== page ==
In a visit to Barangay San Andres last week, PCIJ learned from local village officials that the affected barangays have passed a resolution pegging the compensation package for local residents at P3 million per family, and up to P5 million for those with extended families. This is aside from other incidental costs, such as expenses being claimed by village officials for coordinating and disseminating information to their constituents.

Ancestral Domain

The amounts being pitched by the residents are plain right-of-way quotations. These do not include as yet the cost of actual resettlement, and provisions for livelihood projects, utilities, and basic needs like water and power, and education for their children. A resettlement site in San Ysiro, Antipolo that was set aside in the ’80s for the affected residents now teems with families from other resettlement projects, Tanay officials had told PCIJ.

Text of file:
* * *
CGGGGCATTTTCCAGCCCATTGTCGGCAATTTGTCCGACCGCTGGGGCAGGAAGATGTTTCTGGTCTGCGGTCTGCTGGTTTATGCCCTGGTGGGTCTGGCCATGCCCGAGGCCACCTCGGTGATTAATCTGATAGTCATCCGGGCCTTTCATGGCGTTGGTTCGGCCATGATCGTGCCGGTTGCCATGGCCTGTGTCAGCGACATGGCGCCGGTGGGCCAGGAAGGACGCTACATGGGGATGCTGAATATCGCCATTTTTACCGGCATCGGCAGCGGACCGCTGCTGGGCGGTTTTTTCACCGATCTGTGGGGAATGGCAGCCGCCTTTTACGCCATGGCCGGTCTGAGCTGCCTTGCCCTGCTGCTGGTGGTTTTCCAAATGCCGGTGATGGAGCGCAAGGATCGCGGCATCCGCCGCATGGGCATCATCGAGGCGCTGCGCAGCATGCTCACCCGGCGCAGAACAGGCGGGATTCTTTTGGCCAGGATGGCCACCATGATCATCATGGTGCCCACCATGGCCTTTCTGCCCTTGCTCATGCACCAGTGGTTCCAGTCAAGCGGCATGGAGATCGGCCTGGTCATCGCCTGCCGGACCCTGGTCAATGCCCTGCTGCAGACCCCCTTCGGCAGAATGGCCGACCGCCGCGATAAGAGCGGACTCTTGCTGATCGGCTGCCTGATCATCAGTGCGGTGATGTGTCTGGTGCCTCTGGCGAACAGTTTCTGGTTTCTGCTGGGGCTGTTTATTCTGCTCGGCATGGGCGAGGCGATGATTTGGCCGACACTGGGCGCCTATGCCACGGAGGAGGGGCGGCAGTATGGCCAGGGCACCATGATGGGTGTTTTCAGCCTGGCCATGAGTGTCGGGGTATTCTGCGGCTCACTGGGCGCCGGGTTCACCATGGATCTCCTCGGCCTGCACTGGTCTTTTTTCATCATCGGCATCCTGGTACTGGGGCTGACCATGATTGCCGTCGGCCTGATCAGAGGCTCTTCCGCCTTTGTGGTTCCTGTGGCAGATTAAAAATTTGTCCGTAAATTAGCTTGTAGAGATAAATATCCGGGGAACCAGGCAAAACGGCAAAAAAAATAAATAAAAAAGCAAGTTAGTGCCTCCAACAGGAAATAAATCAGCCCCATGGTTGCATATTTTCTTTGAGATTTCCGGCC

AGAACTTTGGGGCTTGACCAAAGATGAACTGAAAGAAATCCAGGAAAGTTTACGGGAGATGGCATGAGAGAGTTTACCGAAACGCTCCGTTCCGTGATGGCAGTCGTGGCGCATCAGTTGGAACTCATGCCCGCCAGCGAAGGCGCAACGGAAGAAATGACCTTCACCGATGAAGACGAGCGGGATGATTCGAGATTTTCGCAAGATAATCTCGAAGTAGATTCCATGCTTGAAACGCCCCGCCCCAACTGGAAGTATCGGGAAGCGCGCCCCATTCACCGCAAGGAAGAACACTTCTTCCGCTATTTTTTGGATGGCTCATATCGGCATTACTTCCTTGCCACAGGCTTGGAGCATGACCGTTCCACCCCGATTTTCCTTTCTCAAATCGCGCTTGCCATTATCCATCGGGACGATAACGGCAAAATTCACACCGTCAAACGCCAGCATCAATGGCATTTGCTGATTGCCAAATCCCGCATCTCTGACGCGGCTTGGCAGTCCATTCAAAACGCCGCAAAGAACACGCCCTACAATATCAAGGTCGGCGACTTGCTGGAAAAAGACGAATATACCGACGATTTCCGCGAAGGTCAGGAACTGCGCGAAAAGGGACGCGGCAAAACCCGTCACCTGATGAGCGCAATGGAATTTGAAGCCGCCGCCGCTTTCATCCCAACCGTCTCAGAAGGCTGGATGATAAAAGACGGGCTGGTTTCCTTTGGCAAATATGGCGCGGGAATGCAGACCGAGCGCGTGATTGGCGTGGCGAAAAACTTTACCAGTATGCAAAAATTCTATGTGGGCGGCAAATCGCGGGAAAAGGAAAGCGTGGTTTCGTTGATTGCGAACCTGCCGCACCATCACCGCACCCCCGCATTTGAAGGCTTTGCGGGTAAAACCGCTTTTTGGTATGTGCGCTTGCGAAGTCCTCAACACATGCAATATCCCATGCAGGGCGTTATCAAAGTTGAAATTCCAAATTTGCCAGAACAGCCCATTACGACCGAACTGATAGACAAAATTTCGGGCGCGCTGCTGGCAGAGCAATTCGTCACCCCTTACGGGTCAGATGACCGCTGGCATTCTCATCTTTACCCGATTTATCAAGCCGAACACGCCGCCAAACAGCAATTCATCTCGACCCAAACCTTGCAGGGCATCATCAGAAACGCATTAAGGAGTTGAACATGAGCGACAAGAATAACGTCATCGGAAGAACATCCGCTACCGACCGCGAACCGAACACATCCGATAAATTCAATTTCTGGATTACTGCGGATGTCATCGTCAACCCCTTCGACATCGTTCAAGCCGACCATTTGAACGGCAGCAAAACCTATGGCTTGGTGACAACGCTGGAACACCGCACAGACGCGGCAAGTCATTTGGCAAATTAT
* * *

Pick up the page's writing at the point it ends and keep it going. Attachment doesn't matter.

Using only the “low” figure of P3 million for each of the 4,000 families, the right-of-way bill alone would add up to P13.2 billion already.

In addition, Sofia dela Rosa , the kapitana of barangay San Andres, said that some residents, including herself, were now working on getting their Certificate of Ancestral Domain Titles (CADT) before the project starts. The residents believe that the CADT would add value to their property, and increase the compensation they could get from San Miguel..

“Growth” area